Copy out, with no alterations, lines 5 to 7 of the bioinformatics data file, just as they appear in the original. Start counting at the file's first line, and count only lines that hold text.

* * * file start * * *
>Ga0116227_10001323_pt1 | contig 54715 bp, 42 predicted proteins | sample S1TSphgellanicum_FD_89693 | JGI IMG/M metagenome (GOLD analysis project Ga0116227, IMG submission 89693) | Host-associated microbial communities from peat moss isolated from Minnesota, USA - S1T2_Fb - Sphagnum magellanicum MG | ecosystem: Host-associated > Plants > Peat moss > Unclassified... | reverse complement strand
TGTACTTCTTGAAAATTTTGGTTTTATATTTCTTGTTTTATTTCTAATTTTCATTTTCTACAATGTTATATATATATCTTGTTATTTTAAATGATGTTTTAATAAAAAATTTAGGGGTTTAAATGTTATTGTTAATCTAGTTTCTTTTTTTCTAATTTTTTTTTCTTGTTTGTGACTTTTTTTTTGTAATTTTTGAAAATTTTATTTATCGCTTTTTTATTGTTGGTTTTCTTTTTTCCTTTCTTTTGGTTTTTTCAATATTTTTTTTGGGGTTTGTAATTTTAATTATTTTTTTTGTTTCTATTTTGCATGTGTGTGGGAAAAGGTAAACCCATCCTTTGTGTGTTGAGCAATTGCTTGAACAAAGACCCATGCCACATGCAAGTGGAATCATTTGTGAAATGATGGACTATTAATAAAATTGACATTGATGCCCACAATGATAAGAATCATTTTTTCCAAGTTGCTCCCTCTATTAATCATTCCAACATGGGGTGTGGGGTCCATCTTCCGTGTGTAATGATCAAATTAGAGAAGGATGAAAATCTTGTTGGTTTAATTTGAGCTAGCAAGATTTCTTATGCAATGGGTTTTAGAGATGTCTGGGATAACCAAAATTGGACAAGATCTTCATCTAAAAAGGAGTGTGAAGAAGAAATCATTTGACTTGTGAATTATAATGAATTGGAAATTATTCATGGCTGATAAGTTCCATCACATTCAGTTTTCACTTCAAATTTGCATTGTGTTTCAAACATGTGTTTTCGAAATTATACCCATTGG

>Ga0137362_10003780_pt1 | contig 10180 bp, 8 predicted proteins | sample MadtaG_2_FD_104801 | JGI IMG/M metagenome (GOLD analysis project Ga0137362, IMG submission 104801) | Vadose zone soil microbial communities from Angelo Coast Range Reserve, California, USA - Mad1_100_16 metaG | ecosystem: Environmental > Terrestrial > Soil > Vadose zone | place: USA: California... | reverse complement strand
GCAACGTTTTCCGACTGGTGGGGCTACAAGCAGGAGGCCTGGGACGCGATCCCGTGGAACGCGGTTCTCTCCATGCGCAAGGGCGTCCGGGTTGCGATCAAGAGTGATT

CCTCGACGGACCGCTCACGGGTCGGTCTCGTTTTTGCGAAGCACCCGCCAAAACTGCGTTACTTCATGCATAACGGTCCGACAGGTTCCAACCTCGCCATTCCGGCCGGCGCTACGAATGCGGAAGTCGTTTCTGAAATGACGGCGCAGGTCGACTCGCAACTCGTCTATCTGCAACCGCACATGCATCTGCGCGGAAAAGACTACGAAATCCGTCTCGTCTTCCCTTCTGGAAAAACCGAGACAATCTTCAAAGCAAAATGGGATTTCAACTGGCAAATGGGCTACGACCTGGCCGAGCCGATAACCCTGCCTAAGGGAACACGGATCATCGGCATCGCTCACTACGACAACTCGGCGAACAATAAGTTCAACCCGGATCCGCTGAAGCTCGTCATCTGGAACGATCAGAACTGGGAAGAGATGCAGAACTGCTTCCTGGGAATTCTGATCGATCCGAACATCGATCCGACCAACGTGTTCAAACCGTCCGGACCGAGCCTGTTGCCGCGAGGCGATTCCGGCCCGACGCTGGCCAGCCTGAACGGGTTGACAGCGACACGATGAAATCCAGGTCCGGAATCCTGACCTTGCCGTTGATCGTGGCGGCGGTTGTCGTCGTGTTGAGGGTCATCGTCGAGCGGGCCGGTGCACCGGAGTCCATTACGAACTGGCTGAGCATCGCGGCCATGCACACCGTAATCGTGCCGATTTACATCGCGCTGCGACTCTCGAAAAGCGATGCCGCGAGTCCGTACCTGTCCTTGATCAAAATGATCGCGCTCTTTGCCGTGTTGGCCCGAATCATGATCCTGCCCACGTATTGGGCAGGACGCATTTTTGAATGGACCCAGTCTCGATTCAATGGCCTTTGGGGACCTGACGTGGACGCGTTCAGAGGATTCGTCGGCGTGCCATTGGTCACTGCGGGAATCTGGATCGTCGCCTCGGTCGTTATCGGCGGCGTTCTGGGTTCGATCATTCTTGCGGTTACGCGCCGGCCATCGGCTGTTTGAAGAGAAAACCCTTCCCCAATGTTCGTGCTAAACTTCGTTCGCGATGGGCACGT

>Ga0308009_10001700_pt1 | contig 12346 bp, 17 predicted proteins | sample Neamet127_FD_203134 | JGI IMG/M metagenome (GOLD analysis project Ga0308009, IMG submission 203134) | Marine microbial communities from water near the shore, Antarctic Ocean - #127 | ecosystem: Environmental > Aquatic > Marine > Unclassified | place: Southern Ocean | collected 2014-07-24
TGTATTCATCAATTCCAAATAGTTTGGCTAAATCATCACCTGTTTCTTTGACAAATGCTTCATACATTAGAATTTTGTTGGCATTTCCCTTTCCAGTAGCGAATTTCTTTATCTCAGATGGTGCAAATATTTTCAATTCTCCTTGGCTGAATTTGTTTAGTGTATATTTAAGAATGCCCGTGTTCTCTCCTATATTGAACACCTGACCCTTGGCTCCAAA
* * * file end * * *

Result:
CCTCGACGGACCGCTCACGGGTCGGTCTCGTTTTTGCGAAGCACCCGCCAAAACTGCGTTACTTCATGCATAACGGTCCGACAGGTTCCAACCTCGCCATTCCGGCCGGCGCTACGAATGCGGAAGTCGTTTCTGAAATGACGGCGCAGGTCGACTCGCAACTCGTCTATCTGCAACCGCACATGCATCTGCGCGGAAAAGACTACGAAATCCGTCTCGTCTTCCCTTCTGGAAAAACCGAGACAATCTTCAAAGCAAAATGGGATTTCAACTGGCAAATGGGCTACGACCTGGCCGAGCCGATAACCCTGCCTAAGGGAACACGGATCATCGGCATCGCTCACTACGACAACTCGGCGAACAATAAGTTCAACCCGGATCCGCTGAAGCTCGTCATCTGGAACGATCAGAACTGGGAAGAGATGCAGAACTGCTTCCTGGGAATTCTGATCGATCCGAACATCGATCCGACCAACGTGTTCAAACCGTCCGGACCGAGCCTGTTGCCGCGAGGCGATTCCGGCCCGACGCTGGCCAGCCTGAACGGGTTGACAGCGACACGATGAAATCCAGGTCCGGAATCCTGACCTTGCCGTTGATCGTGGCGGCGGTTGTCGTCGTGTTGAGGGTCATCGTCGAGCGGGCCGGTGCACCGGAGTCCATTACGAACTGGCTGAGCATCGCGGCCATGCACACCGTAATCGTGCCGATTTACATCGCGCTGCGACTCTCGAAAAGCGATGCCGCGAGTCCGTACCTGTCCTTGATCAAAATGATCGCGCTCTTTGCCGTGTTGGCCCGAATCATGATCCTGCCCACGTATTGGGCAGGACGCATTTTTGAATGGACCCAGTCTCGATTCAATGGCCTTTGGGGACCTGACGTGGACGCGTTCAGAGGATTCGTCGGCGTGCCATTGGTCACTGCGGGAATCTGGATCGTCGCCTCGGTCGTTATCGGCGGCGTTCTGGGTTCGATCATTCTTGCGGTTACGCGCCGGCCATCGGCTGTTTGAAGAGAAAACCCTTCCCCAATGTTCGTGCTAAACTTCGTTCGCGATGGGCACGT

>Ga0308009_10001700_pt1 | contig 12346 bp, 17 predicted proteins | sample Neamet127_FD_203134 | JGI IMG/M metagenome (GOLD analysis project Ga0308009, IMG submission 203134) | Marine microbial communities from water near the shore, Antarctic Ocean - #127 | ecosystem: Environmental > Aquatic > Marine > Unclassified | place: Southern Ocean | collected 2014-07-24
TGTATTCATCAATTCCAAATAGTTTGGCTAAATCATCACCTGTTTCTTTGACAAATGCTTCATACATTAGAATTTTGTTGGCATTTCCCTTTCCAGTAGCGAATTTCTTTATCTCAGATGGTGCAAATATTTTCAATTCTCCTTGGCTGAATTTGTTTAGTGTATATTTAAGAATGCCCGTGTTCTCTCCTATATTGAACACCTGACCCTTGGCTCCAAA